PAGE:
Japan recently held three Grassroots Grants ceremonies for Ebeye and Rairok schools, and Aur Atoll Local Government at the Japan  Embassy last month. For Ebeye, an agreement was signed for a $91,767 grassroots grant to build a three-classroom building in Ebeye for one of the private schools known as the Gem Christian School…officials from Ebeye that were at the ceremony were vice principal Noble Ned, Abita Joram, Kiton Loibwij, Tim Ned, Joel Clinton and Abring Jilly.

Gem School is a rapidly growing educational facility with over 170 students running grades K-5.   Next fall we will be adding a sixth grade and the classrooms are greatly needed to increase our capacity to hold this many students.

Currently we are holding four classes in the three classrooms pictured above due to limited space.

The island of Ebeye is so overcrowded that most children do not attend school at all due to lack of space in the school system.  Sometimes, due to lack of teachers and volunteers, there are schools where the students show up in class with no one to teach them.  It’s a dire situation and nations like Japan are doing what they can to assist Ebeye in their pursuit of a better life.  I personally find this admirable, as Japan is going through their own national crisis right now.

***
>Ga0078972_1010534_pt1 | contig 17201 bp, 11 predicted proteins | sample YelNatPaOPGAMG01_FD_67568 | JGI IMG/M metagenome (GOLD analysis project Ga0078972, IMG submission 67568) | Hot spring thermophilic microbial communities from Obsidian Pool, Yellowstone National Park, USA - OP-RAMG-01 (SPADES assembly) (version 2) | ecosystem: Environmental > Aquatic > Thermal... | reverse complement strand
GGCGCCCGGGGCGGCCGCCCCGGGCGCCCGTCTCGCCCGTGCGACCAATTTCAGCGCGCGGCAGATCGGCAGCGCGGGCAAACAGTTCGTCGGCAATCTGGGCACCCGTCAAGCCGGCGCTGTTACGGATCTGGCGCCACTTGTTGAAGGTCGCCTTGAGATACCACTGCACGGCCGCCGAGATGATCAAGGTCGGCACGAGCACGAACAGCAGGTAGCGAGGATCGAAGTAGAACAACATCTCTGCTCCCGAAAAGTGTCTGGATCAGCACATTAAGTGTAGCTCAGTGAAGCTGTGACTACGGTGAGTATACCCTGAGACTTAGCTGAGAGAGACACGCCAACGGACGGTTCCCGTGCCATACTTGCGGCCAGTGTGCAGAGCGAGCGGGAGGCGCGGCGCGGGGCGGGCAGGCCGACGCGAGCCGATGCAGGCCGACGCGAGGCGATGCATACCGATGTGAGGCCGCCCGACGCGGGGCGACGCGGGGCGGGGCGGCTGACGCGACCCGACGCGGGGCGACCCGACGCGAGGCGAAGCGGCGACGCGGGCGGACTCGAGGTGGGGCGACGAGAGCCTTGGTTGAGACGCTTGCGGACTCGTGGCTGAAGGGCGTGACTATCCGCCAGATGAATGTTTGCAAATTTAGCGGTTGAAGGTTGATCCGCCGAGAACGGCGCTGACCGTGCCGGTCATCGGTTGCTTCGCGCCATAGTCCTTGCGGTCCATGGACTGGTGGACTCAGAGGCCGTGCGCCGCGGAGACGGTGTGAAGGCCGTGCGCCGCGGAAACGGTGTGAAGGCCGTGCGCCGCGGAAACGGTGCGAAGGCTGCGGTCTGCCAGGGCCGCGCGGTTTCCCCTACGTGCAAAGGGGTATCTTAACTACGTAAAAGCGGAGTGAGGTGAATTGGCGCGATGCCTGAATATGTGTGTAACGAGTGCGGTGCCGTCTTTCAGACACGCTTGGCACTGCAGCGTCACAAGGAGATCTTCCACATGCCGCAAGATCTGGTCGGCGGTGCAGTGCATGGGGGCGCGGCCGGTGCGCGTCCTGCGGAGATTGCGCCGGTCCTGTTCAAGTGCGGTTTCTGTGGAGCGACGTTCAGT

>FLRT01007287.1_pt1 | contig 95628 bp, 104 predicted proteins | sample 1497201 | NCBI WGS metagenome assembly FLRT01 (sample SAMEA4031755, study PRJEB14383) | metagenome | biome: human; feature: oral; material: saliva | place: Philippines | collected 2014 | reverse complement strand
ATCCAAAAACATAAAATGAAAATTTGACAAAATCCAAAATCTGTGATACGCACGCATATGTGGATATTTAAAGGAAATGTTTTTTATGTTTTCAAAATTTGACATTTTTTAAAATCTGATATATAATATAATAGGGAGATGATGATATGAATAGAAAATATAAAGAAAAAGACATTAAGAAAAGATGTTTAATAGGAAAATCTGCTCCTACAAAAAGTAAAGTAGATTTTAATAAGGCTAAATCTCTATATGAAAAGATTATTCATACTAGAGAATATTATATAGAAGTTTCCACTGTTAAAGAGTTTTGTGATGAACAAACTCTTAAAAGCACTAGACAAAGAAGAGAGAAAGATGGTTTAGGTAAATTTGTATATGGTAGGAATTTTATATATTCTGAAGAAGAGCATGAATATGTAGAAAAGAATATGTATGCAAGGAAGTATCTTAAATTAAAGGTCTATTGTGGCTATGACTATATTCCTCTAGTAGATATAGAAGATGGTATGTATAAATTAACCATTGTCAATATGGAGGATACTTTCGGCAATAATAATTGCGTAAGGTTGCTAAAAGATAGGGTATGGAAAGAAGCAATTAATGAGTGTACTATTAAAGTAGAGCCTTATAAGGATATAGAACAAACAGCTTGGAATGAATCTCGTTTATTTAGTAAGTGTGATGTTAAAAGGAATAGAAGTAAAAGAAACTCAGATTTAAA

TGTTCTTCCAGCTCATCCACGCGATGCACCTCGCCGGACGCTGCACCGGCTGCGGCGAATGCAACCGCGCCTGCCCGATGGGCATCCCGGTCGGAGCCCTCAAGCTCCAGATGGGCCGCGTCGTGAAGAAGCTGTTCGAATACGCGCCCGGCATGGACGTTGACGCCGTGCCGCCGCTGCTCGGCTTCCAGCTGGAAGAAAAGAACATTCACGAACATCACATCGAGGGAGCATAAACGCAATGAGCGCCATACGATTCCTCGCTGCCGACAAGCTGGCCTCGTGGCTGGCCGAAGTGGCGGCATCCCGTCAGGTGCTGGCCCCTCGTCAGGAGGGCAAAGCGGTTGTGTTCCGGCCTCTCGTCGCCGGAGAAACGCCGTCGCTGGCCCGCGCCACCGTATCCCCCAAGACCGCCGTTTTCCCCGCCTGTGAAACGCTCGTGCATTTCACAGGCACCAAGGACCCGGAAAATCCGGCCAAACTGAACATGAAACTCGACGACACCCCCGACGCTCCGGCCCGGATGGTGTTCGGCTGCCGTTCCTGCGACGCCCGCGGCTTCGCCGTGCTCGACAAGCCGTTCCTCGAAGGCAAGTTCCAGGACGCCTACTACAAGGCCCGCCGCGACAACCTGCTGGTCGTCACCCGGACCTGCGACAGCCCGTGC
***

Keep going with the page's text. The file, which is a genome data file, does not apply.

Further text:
According to the article, Japan’s government has funded nine grassroots projects this year (April 2010-March 2011), and the total contribution to Republic of the Marshall Islands educational system at large is $811, 560.

Those of us here at Gem are incredibly thankful to God and to the Embassy of Japan for their monetary support. It is a blessing to us and to the children of Ebeye.

Celebrations Under the Sky

Here’s a video I shot of a Marshallese Christmas Dance.  This was taken outside in the new church building which currently has the open night sky for a ceiling.  Absolutely gorgeous.   Hope you enjoy!

Radioactive Red Snapper Part I

The Marshallese are avid fishermen.  Most of their diet consists of fish and rice.  And in the outer islands, you can add coconut to that.  Twyla was telling me that sometimes, when the small planes are delayed and unable to deliver food to the outer islands, the people have to eat shaved coconut until more supplies arrive.  It can be a stressful dilemma.  Sometimes the same anxiety happens to residents on Ebeye when they run short on rice.  I remember watching the documentary of how a movie (Pirates of the Caribbean maybe?) was made on an island and the crew and director kept talking about how difficult it was to feed everyone, provide water and shelter and sanitation for around 1000 people simply because everything had to be brought in on a boat…I was like, ‘Tell me about it…”